I suspect the warming after 1 November 1996 is hyped in the official record, because that is when the Bureau started transitioning to probes in automatic weather stations. Over the last month or so I’ve written a whole series about this in 8 parts at my blog, entitled ‘Hyping Maximum Daily Temperatures’. Part 6, is here; type ‘hyping’ into the search bar at my website and the others should appear. The entire series was also republished at Watt’s Up with That, with many comments showing much emotion, certainly more emotion than common sense that can be so disheartening.
The reliability of any historical temperature reconstruction becomes difficult because of the emotion and also, after 1 November 1996 in Australia, the transition away from mercury thermometers.
To satisfy my own curiosity, and sort out the possible mess, I would so like access to the parallel data, which are the measurements from mercury thermometers in the same weather stations as the new probes recording with automatic weather stations.
The Bureau has a policy of not allowing this data to be made public. Making this data public is the point of our Administrative Appeals Tribunal Hearing that is still in mediation. Hopefully I will have something to report by the end of April, hopefully there will be some news by then.
Richard Bennett says
The BOM does not want parallel data made public because it will expose the errors of the BOM’s methods.
Steve Niemiec says
I sometimes wonder if, as this whole AGW thing is so important, according those that feed from it, why it is not possible to build a fully automated ‘original’ robotic weather station using mercury thermometers and water capture and measure using digital cameras and AI run via solar panels. At least this would give a true ‘like for like’ comparison instead of new, questionable, non-standard equipment.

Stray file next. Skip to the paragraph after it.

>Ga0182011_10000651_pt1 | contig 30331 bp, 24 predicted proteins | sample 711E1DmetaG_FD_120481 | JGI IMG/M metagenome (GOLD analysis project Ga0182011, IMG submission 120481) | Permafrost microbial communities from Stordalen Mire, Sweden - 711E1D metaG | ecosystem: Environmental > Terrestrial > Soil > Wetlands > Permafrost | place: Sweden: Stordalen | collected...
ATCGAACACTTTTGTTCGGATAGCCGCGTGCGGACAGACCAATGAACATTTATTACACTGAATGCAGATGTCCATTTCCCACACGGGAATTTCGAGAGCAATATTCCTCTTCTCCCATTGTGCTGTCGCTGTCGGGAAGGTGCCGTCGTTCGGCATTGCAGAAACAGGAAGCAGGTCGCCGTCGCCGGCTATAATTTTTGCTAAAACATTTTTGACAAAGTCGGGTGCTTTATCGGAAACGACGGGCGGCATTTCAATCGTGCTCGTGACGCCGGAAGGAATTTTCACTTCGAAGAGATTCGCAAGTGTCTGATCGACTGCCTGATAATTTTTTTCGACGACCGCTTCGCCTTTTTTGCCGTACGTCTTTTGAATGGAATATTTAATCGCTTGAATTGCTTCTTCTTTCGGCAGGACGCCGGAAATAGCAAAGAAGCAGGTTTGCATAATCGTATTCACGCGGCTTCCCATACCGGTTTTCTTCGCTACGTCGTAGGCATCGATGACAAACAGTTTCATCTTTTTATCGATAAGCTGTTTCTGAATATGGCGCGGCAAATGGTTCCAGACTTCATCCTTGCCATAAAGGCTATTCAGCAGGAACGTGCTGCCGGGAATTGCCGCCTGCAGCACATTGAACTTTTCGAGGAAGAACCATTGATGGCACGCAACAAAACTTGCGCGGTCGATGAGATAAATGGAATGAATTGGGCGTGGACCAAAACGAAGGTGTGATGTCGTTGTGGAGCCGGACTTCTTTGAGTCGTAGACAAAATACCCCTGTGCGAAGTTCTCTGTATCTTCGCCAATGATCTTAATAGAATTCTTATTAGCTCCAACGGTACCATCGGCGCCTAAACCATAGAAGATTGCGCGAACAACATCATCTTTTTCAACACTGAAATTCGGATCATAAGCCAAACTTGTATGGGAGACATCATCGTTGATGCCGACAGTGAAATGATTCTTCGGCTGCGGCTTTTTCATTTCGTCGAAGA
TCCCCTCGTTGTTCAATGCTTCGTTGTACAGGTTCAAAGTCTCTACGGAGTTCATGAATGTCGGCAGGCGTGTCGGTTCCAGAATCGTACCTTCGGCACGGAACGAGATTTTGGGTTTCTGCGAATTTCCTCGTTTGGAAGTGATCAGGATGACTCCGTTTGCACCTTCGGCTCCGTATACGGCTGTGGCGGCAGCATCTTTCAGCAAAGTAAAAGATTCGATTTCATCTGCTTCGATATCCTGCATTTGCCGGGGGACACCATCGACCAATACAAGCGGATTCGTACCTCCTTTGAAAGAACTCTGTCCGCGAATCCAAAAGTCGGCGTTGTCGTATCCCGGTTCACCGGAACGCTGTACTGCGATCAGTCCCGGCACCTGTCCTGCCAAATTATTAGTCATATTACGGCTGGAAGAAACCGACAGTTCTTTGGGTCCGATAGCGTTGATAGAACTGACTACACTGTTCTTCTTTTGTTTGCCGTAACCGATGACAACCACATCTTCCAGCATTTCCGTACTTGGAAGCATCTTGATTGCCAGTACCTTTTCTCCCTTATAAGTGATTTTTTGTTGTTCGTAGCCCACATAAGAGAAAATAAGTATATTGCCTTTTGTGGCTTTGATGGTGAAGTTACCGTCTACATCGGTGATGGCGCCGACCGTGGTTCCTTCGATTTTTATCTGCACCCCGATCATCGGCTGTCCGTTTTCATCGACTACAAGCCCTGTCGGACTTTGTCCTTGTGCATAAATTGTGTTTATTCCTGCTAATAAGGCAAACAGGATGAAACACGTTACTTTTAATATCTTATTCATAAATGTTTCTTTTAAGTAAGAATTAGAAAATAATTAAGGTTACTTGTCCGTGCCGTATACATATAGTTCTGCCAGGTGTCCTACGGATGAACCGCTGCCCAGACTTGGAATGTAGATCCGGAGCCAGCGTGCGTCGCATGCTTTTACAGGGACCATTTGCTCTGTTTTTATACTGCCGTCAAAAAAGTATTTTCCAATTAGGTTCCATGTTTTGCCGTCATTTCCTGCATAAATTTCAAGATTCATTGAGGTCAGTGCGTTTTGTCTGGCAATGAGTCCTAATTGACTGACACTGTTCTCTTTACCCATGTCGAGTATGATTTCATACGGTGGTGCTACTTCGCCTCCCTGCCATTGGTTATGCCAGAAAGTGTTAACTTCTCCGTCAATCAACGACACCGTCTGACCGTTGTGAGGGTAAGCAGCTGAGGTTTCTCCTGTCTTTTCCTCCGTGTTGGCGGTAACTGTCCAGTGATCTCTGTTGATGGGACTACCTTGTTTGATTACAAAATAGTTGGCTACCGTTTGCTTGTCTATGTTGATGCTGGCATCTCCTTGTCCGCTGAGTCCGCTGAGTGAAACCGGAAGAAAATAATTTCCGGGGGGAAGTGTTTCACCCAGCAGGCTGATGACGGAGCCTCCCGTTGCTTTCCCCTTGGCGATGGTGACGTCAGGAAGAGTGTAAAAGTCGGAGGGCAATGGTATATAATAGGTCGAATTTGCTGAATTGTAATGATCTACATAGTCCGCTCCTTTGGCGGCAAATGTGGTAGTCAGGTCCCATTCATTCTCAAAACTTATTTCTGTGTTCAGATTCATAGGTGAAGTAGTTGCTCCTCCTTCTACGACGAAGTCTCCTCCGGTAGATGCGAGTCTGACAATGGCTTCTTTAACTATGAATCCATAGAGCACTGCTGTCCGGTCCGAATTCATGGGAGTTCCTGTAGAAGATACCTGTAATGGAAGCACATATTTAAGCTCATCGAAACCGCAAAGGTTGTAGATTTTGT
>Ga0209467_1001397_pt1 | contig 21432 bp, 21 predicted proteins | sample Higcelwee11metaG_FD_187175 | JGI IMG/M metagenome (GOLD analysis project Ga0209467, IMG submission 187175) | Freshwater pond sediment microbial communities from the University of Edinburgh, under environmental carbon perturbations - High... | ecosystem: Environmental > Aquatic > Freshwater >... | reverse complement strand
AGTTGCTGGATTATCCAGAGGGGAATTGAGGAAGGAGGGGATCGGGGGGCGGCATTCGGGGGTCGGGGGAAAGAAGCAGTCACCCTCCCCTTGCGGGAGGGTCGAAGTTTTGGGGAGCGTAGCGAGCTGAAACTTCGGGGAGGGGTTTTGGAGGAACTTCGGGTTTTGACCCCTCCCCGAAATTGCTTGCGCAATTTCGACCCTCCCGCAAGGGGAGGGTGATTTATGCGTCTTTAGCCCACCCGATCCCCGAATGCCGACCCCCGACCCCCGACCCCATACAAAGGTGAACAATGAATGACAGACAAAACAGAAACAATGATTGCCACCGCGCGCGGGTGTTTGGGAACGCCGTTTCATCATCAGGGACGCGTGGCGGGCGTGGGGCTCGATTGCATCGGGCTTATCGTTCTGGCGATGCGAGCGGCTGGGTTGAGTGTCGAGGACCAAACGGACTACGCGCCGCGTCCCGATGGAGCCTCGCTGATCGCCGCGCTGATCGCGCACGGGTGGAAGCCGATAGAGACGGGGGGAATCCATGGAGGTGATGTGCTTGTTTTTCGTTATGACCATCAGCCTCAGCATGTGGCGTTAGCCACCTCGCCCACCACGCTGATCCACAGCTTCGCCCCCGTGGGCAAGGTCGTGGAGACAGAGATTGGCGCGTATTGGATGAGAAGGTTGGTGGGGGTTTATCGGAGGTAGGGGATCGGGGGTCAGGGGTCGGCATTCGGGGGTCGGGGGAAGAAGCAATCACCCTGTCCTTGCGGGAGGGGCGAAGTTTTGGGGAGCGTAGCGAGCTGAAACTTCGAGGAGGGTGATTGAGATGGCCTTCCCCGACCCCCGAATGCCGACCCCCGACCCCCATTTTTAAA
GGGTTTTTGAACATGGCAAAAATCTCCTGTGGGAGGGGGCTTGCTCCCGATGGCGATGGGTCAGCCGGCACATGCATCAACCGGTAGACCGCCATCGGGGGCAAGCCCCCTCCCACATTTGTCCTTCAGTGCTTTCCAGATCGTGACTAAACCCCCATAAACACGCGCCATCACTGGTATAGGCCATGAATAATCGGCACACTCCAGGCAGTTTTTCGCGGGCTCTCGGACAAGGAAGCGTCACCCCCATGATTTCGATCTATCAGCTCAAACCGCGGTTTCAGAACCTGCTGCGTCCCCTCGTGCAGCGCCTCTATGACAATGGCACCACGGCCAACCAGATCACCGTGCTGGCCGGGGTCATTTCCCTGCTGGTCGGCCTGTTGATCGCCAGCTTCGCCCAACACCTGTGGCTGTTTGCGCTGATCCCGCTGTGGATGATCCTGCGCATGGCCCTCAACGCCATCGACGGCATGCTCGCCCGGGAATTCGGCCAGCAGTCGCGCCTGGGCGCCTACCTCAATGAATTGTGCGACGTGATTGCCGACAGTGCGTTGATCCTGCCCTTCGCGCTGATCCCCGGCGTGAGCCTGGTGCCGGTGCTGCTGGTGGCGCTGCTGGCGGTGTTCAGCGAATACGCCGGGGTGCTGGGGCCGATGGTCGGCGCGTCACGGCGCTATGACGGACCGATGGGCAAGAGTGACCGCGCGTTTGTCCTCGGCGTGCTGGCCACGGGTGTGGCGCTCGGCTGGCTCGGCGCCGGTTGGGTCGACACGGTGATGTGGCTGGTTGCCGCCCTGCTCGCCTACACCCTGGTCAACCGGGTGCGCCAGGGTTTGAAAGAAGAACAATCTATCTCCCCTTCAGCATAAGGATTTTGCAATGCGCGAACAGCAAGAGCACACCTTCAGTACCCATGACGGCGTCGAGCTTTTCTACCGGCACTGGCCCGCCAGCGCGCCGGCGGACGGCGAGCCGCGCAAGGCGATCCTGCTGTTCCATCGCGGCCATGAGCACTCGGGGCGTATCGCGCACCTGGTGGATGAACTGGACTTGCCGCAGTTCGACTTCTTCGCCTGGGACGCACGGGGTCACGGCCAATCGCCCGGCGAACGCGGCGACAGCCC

A couple of servo-motors and mechanical arms to shake the thermometer or empty the vessel after reading and taking said digital photo is all that’s needed. How difficult can it be with the technology that’s available today? It could all be run from a Raspberry Pi, backup battery and 5G telecoms card at very low cost.
John Lloyd says
Hi, I keep hearing how Sth Australia are able to use 24 hour renewable energy.
I just don’t think this is achievable, could you shed some light on this please.
Glen M says
I think that any transition from one means of measurement should have parallel sets for comparison. This is proper. As it is, there seems to be discrepancy. The Bureau seem evasive.
Trevor Prowse says
Would it be worthwhile to find some funding to set up original Stevenson screens , along with the new temperature equipment under some research organisation directions. It would be best near existing stations. . If the BOM would not cooperate they could be accused of hiding information. Best of luck with your endeavours.. Trevor
Chris Gillham says
It’s worth noting that there was a sharp reduction in annual rainfall at Larapuna for several years after 1996.
The BoM CDO rainfall data has one year missing (1994) in the five years before 1996, and three years missing in the five years after 1996 (1998, 1999, 2001).
These are because of missing months when the rain gauge was presumably out of action. However, averages for those months over the 11 years can be substituted for the missing months, resulting in an annual average 674.3mm in 1991-1995 and 550.3mm in 1997-2001. i.e. an annual average rainfall reduction of 18.4%.